Winning the Money Primary: More Vital Than Ever

SHARE

It's startling, in a way, that a relatively unknown former governor of Massachusetts can raise $21 million in three months for a fledgling presidential campaign. Or that Hillary Rodham Clinton, who is very well known, can raise $26 million–and then transfer another $10 million from her Senate campaign bank account, for a grand total of $36 million to spend. Think of it this way: Clinton has already raised $5 million more than the amount raised by all Democrats put together at this time in 2004. Whew.

Welcome to the nation's first billion-dollar presidential campaign. Never mind where the candidates stand on the issues. This is the money primary–and it's about who stands on top of the biggest pile of dough. These days, a presidential candidate is just a commodity ... and the price goes up if expectations are met; it goes down if they're not.

So it's no surprise that these early results are being taken seriously by the campaigns. Hillary, as expected, was No. 1 on the Democratic side. And we're all still waiting for Barack Obama's numbers, due out later this week. Word on the political street is that he held off announcing his total because he could actually beat Hillary, or get very, very close. Over the weekend, as the reporting deadline approached, his campaign had about 5,000 fundraising parties around the country.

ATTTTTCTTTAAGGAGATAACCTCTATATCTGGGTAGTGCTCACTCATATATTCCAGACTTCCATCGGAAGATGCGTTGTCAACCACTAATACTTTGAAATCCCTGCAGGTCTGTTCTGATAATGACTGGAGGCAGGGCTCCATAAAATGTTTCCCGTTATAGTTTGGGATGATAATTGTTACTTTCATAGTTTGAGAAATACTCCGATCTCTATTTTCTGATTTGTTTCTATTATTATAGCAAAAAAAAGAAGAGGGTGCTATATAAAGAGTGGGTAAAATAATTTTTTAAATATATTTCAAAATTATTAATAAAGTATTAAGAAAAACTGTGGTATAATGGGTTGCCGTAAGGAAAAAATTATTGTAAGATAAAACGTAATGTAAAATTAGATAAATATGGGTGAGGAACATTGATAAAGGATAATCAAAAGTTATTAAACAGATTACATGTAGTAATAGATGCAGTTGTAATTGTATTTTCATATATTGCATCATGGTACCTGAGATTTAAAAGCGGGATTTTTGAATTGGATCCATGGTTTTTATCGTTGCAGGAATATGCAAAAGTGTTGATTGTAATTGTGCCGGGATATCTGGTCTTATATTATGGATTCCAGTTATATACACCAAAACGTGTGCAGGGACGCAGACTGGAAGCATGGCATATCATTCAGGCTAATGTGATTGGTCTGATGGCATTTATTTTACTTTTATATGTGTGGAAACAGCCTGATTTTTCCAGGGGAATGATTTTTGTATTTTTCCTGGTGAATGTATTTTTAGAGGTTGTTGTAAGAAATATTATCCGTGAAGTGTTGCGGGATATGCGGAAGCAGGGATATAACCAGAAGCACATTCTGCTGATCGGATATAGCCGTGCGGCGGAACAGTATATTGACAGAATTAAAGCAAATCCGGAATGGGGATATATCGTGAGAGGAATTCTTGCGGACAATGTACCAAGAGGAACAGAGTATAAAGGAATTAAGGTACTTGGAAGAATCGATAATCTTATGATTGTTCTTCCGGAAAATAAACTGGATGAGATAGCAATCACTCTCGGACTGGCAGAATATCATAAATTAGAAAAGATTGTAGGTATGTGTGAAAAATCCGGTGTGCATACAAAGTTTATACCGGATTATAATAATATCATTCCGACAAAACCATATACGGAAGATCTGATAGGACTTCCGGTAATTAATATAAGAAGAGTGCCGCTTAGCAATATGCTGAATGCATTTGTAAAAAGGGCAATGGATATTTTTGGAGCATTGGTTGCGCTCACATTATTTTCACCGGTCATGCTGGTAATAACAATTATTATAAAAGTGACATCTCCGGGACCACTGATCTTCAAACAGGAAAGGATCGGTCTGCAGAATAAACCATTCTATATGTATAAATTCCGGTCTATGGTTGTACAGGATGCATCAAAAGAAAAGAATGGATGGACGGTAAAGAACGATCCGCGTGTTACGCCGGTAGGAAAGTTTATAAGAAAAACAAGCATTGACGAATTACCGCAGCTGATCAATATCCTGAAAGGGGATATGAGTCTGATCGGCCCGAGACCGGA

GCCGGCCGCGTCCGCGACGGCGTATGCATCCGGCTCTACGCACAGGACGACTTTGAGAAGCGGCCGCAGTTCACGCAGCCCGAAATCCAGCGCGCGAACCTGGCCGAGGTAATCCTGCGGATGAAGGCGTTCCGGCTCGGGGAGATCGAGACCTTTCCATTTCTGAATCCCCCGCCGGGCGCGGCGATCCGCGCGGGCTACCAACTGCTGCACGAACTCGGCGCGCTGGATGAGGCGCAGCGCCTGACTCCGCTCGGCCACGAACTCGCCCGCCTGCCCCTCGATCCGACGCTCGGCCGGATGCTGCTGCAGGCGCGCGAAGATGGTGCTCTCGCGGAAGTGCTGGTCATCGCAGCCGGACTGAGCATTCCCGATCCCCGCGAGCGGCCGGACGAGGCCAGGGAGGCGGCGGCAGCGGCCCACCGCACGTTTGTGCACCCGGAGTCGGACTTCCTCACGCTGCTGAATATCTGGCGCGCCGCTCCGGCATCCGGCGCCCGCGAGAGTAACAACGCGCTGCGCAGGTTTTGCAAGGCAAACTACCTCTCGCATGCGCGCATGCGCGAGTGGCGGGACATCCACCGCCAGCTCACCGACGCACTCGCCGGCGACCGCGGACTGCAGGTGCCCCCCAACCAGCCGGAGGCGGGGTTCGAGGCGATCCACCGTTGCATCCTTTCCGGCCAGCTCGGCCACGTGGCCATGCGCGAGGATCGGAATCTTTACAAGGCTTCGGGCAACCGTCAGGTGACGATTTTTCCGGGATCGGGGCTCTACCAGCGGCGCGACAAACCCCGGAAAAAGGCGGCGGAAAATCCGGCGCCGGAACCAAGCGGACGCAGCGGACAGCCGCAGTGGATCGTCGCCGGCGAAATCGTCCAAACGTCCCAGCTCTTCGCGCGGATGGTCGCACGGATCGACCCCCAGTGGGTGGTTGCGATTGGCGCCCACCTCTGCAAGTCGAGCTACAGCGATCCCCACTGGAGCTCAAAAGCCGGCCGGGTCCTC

The biggest loser in all of this so far is John McCain. He raised $12.5 million; Rudy Giuliani raised $15 million. Both are far behind Romney, even though Giuliani is leading in the polls and McCain was the odds-on favorite to win the nomination just months ago. I spoke with a top McCain campaign adviser today who admits to being disappointed, and says the campaign is rejiggering its fundraising staff, and fast. McCain wasn't real active in the winter raising money, and it shows. Members of his staff say the results are a reflection of that–and not a reflection of sagging interest in his campaign. They say they have the largest number of donors–although they haven't raised the largest amount. And they know they need a strong showing next quarter.

It may be 20 months before the election, but money really matters now. It's a wide-open field, and money will help to distinguish the candidates. And, if there are large states–like California–participating in early primaries after Iowa and New Hampshire, money will be key. Sure, it's about ideas. But if you want to get them heard, raise the cash now.